Every week during the school year, teacher Lea DiRusso climbed on a chair and hung her students’ best work on a clothesline strung between two old heating pipes. As she tugged the line down to clip on artwork or an essay, it tightened, rubbing against the insulation and often sending down fine white flakes.
Her 90-year-old school, Meredith Elementary, had leaking pipes, damaged asbestos insulation, and peeling paint, but DiRusso brightened every corner of Classroom 206.5: homey curtains, peel-and-stick stained-glass patterns on the windows, classical music playing low.
“When you come into a room on a Monday morning, and you’re starting to set up, and you see dust across your desk, or dust on the ground, or a ceiling tile fell, as a teacher, this is your pride and joy, it’s your room,” said DiRusso, a 28-year veteran of the Philadelphia School District. She would grab her school-issued broom. “You just scoop it up, you clean it up, and you move on.”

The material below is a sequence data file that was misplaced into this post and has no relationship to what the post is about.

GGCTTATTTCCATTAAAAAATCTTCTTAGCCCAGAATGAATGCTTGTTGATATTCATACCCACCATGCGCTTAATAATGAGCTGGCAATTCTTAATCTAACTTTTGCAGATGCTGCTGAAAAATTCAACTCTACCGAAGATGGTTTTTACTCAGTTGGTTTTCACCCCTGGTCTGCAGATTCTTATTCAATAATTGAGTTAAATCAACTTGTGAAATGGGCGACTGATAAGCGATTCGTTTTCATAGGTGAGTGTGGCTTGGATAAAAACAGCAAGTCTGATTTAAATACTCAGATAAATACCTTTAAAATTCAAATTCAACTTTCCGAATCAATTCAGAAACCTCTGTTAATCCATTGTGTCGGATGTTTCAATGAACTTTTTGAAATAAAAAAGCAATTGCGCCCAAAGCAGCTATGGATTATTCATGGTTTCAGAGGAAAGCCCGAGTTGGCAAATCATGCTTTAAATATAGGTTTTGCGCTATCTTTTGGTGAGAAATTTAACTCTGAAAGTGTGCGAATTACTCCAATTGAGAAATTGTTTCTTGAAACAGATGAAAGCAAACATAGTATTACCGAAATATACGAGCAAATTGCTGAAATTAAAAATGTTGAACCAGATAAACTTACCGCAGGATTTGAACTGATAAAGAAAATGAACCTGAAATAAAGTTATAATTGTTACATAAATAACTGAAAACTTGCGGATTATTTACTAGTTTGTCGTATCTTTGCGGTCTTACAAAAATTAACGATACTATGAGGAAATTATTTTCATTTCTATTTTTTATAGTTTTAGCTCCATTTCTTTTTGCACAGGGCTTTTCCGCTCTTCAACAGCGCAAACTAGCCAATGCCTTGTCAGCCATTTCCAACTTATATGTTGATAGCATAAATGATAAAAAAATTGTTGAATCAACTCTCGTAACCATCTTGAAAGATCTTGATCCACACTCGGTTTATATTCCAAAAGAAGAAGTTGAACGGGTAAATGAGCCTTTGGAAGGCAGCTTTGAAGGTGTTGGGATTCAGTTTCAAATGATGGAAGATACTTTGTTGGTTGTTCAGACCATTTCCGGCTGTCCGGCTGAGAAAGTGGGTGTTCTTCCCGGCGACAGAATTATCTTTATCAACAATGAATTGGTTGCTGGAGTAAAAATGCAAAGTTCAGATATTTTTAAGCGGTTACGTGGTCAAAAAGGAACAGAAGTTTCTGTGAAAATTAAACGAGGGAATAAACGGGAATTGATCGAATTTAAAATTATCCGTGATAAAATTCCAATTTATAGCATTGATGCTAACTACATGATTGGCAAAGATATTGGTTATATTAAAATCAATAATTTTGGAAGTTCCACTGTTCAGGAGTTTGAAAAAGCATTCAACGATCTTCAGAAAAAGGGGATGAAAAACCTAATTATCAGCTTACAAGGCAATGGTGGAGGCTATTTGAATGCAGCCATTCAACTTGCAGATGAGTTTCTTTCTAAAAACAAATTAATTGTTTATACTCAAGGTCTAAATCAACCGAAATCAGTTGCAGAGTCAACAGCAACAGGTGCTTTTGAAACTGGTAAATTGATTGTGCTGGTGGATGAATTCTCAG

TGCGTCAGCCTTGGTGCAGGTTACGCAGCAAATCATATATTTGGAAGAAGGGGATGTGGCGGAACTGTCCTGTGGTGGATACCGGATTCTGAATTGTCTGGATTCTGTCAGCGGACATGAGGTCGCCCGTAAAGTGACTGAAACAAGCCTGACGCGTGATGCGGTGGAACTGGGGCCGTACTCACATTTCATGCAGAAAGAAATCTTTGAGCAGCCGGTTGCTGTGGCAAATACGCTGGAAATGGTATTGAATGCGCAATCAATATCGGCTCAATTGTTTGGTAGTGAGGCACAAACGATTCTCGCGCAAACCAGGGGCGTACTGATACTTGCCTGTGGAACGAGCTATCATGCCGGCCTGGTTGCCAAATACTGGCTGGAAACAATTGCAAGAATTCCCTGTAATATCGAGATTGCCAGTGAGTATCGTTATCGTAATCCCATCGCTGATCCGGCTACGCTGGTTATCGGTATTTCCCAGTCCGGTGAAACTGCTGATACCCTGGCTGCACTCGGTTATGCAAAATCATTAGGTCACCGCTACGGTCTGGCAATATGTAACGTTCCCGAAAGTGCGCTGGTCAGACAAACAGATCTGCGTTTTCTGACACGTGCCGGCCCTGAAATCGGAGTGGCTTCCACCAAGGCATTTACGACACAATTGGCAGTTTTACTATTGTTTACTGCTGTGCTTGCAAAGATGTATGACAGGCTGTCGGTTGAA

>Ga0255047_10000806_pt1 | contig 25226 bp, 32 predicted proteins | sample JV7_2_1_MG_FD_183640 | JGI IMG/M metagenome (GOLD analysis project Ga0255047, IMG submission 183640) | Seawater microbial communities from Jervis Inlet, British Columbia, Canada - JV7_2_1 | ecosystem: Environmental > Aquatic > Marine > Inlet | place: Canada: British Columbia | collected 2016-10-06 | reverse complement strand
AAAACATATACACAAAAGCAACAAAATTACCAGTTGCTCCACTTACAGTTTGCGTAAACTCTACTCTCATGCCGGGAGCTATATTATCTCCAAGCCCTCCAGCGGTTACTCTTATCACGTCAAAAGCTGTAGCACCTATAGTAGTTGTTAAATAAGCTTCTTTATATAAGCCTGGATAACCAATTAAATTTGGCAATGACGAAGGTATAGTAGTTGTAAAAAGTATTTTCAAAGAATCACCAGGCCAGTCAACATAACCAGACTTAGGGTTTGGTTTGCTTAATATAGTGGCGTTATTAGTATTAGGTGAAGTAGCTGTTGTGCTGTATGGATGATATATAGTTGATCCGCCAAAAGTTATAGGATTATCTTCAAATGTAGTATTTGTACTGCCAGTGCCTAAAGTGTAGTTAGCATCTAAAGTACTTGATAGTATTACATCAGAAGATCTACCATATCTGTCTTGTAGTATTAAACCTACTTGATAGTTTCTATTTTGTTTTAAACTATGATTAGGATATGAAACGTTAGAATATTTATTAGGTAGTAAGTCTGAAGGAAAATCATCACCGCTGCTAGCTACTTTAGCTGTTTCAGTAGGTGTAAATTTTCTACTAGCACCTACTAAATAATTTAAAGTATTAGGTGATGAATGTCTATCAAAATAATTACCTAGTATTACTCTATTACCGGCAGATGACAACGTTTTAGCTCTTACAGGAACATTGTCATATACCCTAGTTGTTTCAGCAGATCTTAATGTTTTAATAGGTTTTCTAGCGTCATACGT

Her fastidiousness, however, put her at greater risk of inhaling or ingesting cancer-causing asbestos fibers, according to medical experts. DiRusso’s classroom had a history of damaged, unrepaired asbestos pipe insulation, School District records show.
In late August, as she was settling her 18-year-old daughter into her freshman dorm room, DiRusso, 51, got an urgent phone call from her doctor: She had mesothelioma.[Article continues at original source]
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